As part of today’s launch AMD released two new Kaveri based APUs as part of the FM2+ platform, the A10-7860K and the A6-7470K, as well as clarifying the way the new 125W Wraith stock cooler would be distributed at this time. What went under the radar almost was the release of a third part, the Athlon X4 845 CPU, featuring no integrated graphics but AMD’s newest architecture instead.

This makes good timing, because our review of AMD’s Carrizo, the mobile platform using the latest AMD architecture is set to go up in the next couple of days. AMD’s Excavator cores were the poignant part of AMD’s Tech Day in mid-2015, where the new Excavator architecture was discussed and especially in relation to the previous generation Steamroller cores.

The goal of Excavator, as we were told at the time, was to develop a series of big steps into improving the efficiency of the base Bulldozer microarchitecture through high density libraries, better metal stacks in production, more on-chip analysis to save power, more power planes to regulate those chances and everything in-between. We were told we wouldn’t see the Excavator core on the desktop in its desktop form because the design focused on the 15W-35W power window, rather than the 45W+ on the desktop.

Fast forward to today and there seems to be a slight reversal here. The new AMD Athlon X4 845 is a pair of Excavator modules in a desktop package, designed to slot right in where the Steamroller design through Kaveri has been sitting for a couple of years. Why the change? And why a single SKU at 65W, way off the 15W-35W range quoted as 'ideal' back at the Tech Day?

AMD Excavator Based Lineup
  A12 PRO-
Athlon X4
Platform Mobile Mobile Mobile Mobile Mobile Desktop
Modules 2 2 2 2 1 2
Threads 4 4 4 4 2 4
Core Freq. (GHz) 2.1-3.4 2.1-3.4 1.8-3.2 1.6-3.0 1.6-3.0 3.5-3.8
Compute Units 4+8 4+8 4+6 4+6 2+4 4+0
512 512 384 384 256 N/A
IGP Freq. (MHz) 800 800 800 720 800 N/A
TDP 15-35W 15-35W 15W 15W 15W 65W
2133 2133 2133 2133 1600 2133
L2 Cache 2x1MB 2x1MB 2x1MB 2x2MB 2x1MB 2x1MB

One thing that was made perfectly clear in AMD’s briefing on the new Athlon was that this is not a performance part – due to the nature of Excavator the new CPU would be purely an efficiency play, allowing customers to take advantage of the latest architecture in the desktop if they didn’t need the full-fat performance. Arguably you could already find Excavator in the desktop, through Dell’s Inspiron 3656 range which uses a mobile part in a desktop case with a discrete graphics card.

With the new Athlon, the fact that there is no graphics part to the FM2+ processor does raise several questions. Is this a new die specifically for the Excavator on desktop, which might run into the tens of millions of dollars to produce, or is it repurposed mobile silicon put into a desktop package. Instinct tells us it’s the latter, perhaps better binned parts to show that the core can do 3.8 GHz at 65W, but at the expense of the integrated graphics, or due to production issues the integrated graphics on die are unusable.  One of the interesting things is also the L2 cache situation, because the Excavator modules in Carrizo were designed with 1MB of L2 per module, rather than the 2MB of L2 cache per module in desktop Kaveri. This is somewhat balanced by the larger L1 data cache in Excavator, but because there is no L3 cache either, it has to rely on other Excavator enhancements (better prefetch, wider prefetch windows) in order to bring it up to speed.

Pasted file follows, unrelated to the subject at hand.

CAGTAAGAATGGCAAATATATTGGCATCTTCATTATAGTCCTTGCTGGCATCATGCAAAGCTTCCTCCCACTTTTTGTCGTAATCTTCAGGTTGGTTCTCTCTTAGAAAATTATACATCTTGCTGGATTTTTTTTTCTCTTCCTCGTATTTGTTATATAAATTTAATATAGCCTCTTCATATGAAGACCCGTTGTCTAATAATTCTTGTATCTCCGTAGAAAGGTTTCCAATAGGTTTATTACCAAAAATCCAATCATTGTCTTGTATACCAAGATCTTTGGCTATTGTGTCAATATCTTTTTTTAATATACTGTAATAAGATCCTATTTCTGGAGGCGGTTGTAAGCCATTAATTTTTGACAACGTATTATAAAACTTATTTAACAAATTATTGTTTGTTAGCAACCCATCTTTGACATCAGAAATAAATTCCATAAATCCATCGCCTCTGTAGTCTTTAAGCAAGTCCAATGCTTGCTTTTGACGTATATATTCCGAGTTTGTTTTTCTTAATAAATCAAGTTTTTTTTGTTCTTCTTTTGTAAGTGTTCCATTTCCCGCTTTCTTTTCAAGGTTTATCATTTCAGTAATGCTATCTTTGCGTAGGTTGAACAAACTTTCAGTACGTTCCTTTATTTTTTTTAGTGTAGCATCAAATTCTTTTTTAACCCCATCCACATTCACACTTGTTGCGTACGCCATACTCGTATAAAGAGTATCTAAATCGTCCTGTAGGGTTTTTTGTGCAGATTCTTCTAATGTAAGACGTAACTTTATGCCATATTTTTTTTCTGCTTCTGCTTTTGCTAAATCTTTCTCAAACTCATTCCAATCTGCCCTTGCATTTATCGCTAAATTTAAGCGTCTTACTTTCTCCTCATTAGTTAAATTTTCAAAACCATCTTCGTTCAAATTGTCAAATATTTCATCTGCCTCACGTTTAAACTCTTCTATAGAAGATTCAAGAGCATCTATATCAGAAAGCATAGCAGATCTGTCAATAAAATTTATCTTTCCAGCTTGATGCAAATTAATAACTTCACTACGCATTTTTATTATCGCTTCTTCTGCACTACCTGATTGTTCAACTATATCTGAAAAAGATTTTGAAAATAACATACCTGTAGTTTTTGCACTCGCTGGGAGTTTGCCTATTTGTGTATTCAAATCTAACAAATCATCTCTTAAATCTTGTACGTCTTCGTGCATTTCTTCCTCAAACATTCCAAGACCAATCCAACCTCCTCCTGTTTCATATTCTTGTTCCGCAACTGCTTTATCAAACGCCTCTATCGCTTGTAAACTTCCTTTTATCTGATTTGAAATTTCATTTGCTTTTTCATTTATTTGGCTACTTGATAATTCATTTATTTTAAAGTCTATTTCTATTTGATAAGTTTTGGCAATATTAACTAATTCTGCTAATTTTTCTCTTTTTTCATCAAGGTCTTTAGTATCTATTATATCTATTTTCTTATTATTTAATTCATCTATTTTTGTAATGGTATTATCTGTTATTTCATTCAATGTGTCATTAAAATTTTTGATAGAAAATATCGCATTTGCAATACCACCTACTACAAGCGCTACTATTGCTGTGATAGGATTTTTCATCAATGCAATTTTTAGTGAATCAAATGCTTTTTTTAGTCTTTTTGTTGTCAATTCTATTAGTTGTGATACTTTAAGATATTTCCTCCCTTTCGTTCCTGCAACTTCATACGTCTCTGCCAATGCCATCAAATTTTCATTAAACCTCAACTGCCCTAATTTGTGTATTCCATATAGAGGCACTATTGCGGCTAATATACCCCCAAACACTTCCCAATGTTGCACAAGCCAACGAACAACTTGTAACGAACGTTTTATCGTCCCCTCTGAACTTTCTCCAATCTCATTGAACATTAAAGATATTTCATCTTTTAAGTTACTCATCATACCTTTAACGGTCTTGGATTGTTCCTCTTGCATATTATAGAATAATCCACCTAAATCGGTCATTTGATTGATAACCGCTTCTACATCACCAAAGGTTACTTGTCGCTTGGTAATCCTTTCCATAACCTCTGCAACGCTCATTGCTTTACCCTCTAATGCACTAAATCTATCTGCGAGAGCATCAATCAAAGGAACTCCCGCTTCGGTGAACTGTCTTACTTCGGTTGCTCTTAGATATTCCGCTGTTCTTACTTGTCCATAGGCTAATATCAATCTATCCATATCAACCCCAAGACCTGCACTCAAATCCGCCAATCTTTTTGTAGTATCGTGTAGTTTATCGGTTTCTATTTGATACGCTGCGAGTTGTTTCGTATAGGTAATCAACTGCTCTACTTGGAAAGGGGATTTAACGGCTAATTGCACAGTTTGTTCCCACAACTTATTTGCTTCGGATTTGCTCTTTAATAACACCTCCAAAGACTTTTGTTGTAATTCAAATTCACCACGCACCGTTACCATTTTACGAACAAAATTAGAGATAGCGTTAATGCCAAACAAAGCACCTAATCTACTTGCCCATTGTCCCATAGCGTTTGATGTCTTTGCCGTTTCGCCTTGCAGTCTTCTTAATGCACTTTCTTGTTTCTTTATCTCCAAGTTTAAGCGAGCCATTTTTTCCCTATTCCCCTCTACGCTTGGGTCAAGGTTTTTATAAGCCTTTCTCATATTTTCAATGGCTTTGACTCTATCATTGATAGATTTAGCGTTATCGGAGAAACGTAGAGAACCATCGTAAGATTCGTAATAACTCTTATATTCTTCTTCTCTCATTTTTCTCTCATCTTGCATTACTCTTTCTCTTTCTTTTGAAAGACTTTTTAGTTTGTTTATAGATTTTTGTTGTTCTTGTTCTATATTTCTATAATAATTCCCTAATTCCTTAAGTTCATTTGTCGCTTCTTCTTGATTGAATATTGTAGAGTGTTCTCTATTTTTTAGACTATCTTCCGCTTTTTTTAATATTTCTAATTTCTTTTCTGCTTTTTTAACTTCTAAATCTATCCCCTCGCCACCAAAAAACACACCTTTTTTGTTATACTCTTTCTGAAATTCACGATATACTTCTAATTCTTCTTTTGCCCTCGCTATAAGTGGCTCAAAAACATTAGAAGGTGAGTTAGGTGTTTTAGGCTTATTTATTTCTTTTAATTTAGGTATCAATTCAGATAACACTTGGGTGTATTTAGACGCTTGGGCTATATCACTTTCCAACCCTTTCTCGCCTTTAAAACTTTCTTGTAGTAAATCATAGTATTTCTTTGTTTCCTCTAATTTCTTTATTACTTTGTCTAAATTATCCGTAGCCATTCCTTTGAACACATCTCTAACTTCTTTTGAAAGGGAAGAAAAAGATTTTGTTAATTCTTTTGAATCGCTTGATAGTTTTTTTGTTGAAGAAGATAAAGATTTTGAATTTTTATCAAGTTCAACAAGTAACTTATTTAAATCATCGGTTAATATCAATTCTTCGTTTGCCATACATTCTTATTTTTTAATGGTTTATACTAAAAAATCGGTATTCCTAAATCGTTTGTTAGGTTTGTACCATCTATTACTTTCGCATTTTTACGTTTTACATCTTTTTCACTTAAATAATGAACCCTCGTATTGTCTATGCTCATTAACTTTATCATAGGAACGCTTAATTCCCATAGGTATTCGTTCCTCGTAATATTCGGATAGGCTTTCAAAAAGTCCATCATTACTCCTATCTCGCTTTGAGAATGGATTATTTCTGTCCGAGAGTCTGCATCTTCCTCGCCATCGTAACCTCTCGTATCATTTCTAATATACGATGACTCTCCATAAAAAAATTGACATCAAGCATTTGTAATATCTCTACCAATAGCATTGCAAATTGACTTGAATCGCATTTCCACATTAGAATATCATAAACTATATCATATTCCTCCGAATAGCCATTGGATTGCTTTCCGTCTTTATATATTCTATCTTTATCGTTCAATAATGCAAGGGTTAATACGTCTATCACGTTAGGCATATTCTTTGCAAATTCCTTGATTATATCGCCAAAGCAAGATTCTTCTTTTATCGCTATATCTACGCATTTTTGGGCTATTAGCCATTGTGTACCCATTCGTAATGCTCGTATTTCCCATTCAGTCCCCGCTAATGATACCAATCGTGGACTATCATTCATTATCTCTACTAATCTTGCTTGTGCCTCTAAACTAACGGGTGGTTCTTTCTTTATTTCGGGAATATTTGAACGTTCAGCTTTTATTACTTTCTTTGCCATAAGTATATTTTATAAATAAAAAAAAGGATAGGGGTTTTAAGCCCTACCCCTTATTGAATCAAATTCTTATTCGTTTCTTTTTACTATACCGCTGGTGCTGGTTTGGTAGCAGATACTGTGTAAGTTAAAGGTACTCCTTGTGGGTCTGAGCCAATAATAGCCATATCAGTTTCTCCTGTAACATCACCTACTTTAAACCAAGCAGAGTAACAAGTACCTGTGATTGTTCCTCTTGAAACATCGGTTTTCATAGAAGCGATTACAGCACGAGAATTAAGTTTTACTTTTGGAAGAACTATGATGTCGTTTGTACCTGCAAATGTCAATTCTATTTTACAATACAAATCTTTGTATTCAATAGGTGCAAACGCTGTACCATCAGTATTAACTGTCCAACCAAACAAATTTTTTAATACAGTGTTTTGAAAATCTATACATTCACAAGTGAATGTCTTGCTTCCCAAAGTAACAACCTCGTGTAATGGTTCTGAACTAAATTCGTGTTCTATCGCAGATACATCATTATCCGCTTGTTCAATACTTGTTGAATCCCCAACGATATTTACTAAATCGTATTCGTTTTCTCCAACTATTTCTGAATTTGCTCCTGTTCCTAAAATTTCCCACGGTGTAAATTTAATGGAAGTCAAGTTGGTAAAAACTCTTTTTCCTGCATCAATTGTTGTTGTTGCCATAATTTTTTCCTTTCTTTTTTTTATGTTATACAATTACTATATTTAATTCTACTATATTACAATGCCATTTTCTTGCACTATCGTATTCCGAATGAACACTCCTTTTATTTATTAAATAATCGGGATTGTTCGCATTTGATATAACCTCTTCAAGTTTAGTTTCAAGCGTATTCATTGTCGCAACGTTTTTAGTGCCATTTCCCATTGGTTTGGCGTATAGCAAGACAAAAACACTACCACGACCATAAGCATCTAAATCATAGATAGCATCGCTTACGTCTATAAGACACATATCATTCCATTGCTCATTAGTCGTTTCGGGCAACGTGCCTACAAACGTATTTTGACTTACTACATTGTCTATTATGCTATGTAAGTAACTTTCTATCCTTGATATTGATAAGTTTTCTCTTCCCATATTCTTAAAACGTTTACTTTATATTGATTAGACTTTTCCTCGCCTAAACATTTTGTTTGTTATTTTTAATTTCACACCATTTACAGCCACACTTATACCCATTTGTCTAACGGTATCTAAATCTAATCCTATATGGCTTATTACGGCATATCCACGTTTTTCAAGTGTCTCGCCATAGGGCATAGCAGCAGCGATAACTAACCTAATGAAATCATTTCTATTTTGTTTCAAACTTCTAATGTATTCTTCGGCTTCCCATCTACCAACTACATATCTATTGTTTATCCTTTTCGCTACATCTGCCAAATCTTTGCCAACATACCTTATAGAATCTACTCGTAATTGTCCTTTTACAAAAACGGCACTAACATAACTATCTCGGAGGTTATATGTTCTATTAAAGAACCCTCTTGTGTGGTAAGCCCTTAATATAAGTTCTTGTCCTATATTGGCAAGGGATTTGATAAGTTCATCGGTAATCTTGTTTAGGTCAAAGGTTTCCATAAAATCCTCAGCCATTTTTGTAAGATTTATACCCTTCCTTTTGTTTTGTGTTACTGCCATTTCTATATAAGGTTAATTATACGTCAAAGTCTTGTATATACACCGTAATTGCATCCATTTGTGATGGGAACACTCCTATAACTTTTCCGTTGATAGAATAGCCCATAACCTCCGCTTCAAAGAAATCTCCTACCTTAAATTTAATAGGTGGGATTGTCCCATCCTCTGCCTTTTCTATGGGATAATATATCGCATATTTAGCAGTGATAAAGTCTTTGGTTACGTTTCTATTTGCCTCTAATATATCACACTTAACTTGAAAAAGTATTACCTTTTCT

The PCIe 3.0 lanes are also at x8, which is another mobile limitation rather than the result of the PCIe root complex being half-disabled.

AMD has already stated that the next generation of AMD APUs will be on the AM4 platform, code named Bristol Ridge and Summit Ridge. We assume Bristol Ridge to be Excavator based, because there has to be something between now and Zen, but it would seem to suggest that the Excavator memory controller has support for DDR3 and DDR4, similar to what was suggested when AMD announced their DDR4-capable R-series APUs for embedded late last year. This may mean that AM4 supports both DDR3 and DDR4 as a result, which would not be unsurprising given how most DRAM transitions go.

We have asked for samples when they start to circulate. The Athlon X4 845 will have a MSRP of $70.

Source: AMD

Additional, 3rd Feb: We have been told by AMD that 'The Athlon X4 845 is based on the "Carrizo" die with the GPU and FCH disabled. [T]he Athlon X4 845 supports DDR3 memory at speeds up to 2133MHz.'. Also, despite the focus on efficiency, the X4 845 will not have a configurable TDP.

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  • Lolimaster - Thursday, February 4, 2016 - link

    I would be better to have an 8 core Excavator FX for the FM2+.
  • Alexvrb - Sunday, February 7, 2016 - link

    It won't clock that high. It's designed for low clocks and low power.

    Loli: FM2+ doesn't support more than two modules, IIRC. That's part of why AM4 is so desperately needed. It can scale from the low-end cheap processors all the way to many-core FX designs. Including future Zen chips.

    However, even with AM4 while the socket may support every processor in their upcoming lineup, that doesn't mean that every chipset and every board will. I suspect some of the low-end basic boards designed to be sold with $30-50 processors will be incapable of running high-end FX chips. But that would be OK by me - I wouldn't expect miracles out of a board aimed at those markets anyway.
  • takeship - Thursday, February 4, 2016 - link

    "This makes good timing, because our review of AMD’s Carrizo, the mobile platform using the latest AMD architecture is set to go up in the next couple of days."

    POST THIS NOW!!! Seriously, your readers have been dying for this even more than the mythical 960 review.

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